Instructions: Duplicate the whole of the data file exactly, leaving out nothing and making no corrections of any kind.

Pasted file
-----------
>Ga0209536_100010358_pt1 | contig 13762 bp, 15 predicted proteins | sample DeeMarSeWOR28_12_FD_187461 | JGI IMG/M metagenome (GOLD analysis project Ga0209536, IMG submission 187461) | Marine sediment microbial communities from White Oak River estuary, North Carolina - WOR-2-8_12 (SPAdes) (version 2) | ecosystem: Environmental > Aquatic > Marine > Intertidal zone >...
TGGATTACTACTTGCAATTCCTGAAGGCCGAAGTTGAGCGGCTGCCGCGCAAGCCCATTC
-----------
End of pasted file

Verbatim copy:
>Ga0209536_100010358_pt1 | contig 13762 bp, 15 predicted proteins | sample DeeMarSeWOR28_12_FD_187461 | JGI IMG/M metagenome (GOLD analysis project Ga0209536, IMG submission 187461) | Marine sediment microbial communities from White Oak River estuary, North Carolina - WOR-2-8_12 (SPAdes) (version 2) | ecosystem: Environmental > Aquatic > Marine > Intertidal zone >...
TGGATTACTACTTGCAATTCCTGAAGGCCGAAGTTGAGCGGCTGCCGCGCAAGCCCATTC